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Don’t Let Your Newsletters End Up in the Trash

by | Mar 04, 2014

This post comes to us from the Market Leader blog:

ml_no-newsletters-in-trash"If you want a 100 percent open rate, send one email to your mother," says Dela Quist, CEO of Alchemy Worx. If you just want to improve your open rate, on the other hand, create better subject lines.

Think about your favorite magazine and what compels you to purchase it. Sure, the cover photo has a lot to do with it, but the headlines typically sell the magazine. Studies of online headlines for blog posts and other content also bear that out.

Why, then do so many agents ignore the importance of the email's subject line, which is, in effect, its headline? Just like blog posts and articles, content that is being sent electronically deserves to be treated with decades of journalistic best practices and proven methods for success.

That is, IF you want people to read what you write.

The Headline

Think of the subject line of an email as the headline of the content within the email. It should be concise, descriptive and compelling. Yes, it's a big job for just a few words to accomplish.

Some of the most effective subject lines have to do with helping, not selling. For instance, if your newsletter contains stories about interest rates and home improvement projects, "3 Ways to Increase your Home's Value" or "Spice up your Kitchen in 5 Easy Steps" are much more enticing subject lines than "Real Estate Newsletter" or "Interest Rates Drop."

Since numbered lists are one of the most popular forms of content, and numbered list headlines – such as "3 Steps to Win a Bidding War" – get the most clicks, according to Nathan Safran at Moz, it only stands to reason that agents should consider using them in their email subject lines.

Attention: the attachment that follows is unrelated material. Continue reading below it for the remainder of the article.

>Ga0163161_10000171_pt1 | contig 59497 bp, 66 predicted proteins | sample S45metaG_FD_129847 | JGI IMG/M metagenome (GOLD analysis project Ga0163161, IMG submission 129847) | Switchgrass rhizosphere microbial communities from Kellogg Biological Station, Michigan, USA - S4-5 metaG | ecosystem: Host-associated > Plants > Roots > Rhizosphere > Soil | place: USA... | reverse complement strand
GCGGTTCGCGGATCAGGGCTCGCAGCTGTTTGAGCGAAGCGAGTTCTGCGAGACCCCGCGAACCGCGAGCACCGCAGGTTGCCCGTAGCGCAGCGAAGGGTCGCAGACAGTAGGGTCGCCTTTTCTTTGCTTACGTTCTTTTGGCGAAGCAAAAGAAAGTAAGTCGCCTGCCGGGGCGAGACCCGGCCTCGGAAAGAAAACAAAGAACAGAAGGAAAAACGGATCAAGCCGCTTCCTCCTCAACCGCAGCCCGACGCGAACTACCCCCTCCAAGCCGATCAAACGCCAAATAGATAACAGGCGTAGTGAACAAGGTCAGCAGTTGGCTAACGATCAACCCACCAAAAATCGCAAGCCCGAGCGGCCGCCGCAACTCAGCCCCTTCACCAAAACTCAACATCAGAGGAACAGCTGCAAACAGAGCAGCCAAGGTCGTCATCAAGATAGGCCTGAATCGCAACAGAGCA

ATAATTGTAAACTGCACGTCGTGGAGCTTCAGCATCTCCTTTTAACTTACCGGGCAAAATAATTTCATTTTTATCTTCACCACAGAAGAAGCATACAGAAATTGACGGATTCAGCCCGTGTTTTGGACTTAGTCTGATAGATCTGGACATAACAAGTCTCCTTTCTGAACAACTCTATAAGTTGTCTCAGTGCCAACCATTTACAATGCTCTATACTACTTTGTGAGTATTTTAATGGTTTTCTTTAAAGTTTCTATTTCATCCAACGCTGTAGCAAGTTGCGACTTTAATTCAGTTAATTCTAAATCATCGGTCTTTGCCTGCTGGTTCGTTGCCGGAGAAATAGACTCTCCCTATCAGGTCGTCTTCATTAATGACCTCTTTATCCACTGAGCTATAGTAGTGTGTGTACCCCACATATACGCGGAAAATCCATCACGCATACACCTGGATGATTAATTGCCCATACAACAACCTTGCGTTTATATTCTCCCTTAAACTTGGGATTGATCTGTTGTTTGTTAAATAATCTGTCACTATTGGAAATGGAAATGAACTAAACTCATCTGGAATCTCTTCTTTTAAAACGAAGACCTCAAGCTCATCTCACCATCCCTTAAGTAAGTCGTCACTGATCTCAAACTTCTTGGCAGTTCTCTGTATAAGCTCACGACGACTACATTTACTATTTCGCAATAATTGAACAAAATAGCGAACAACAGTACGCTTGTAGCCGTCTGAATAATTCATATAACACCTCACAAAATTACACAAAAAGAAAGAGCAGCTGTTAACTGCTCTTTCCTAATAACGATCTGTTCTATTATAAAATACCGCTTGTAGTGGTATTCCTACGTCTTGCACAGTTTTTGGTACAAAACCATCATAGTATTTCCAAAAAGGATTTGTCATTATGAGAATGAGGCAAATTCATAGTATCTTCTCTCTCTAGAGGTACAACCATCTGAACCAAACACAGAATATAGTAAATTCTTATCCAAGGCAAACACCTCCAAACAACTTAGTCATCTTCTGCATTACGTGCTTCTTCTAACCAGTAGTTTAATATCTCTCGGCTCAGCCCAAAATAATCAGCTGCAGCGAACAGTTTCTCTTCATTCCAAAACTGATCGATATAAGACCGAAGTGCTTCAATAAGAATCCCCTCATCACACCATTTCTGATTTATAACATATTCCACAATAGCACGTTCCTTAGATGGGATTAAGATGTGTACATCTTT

Keep the list short. Although potential buyers may be looking for ways to raise their FICO scores, few will click on "101 Ways to Improve your Credit Score." Shorten the list to five or seven ways and you may grab their interest.

Abreena Tompkins, instruction specialist at Surry Community College, confirms this with the results of a meta-analysis of more than 300 articles. Her analysis finds that "The brain can process no more than nine items in a sequence, and it actually does this much more efficiently with three or five. Odd numbers work better than even numbers," Tompkins concludes. So, skip the "50 Ways to Leave Your Money Pit" and go with "3 Amazingly Simple Tricks to Sell Your Home."

The Moz study also finds that powerful adjectives in headlines get more clicks than the use of no adjectives. For instance, which menu item are you more likely to order – "cheese omelet" or "omelet of 3 freshly-cracked eggs loaded with tangy, smoked Vermont cheddar?"

Consider using emotion-rich adjectives such as powerful, exciting, amazingly (simple), surprising, and startling, to name a few.

Then, plug them into Safran's template: "(odd number) (adjective) (mistakes/tips/insights/shortcuts) for (achieving/avoiding) (desired outcome/disaster). The result for a real estate agent may be: "3 Disastrous Homebuyer Mistakes." Number one is, of course, not hiring you as their agent.

Don't be hard on yourself if your open rate for your drip email or newsletter campaign isn't as high as you'd like it to be. Concentrate more on beefing up the subject line and your stats will improve.

Think of those few critical words as bait. They get your email recipients on the hook and lured in to the email's content and purpose. Whether that purpose is a specific call to action or merely to keep you top-of-mind, the headline is everything.

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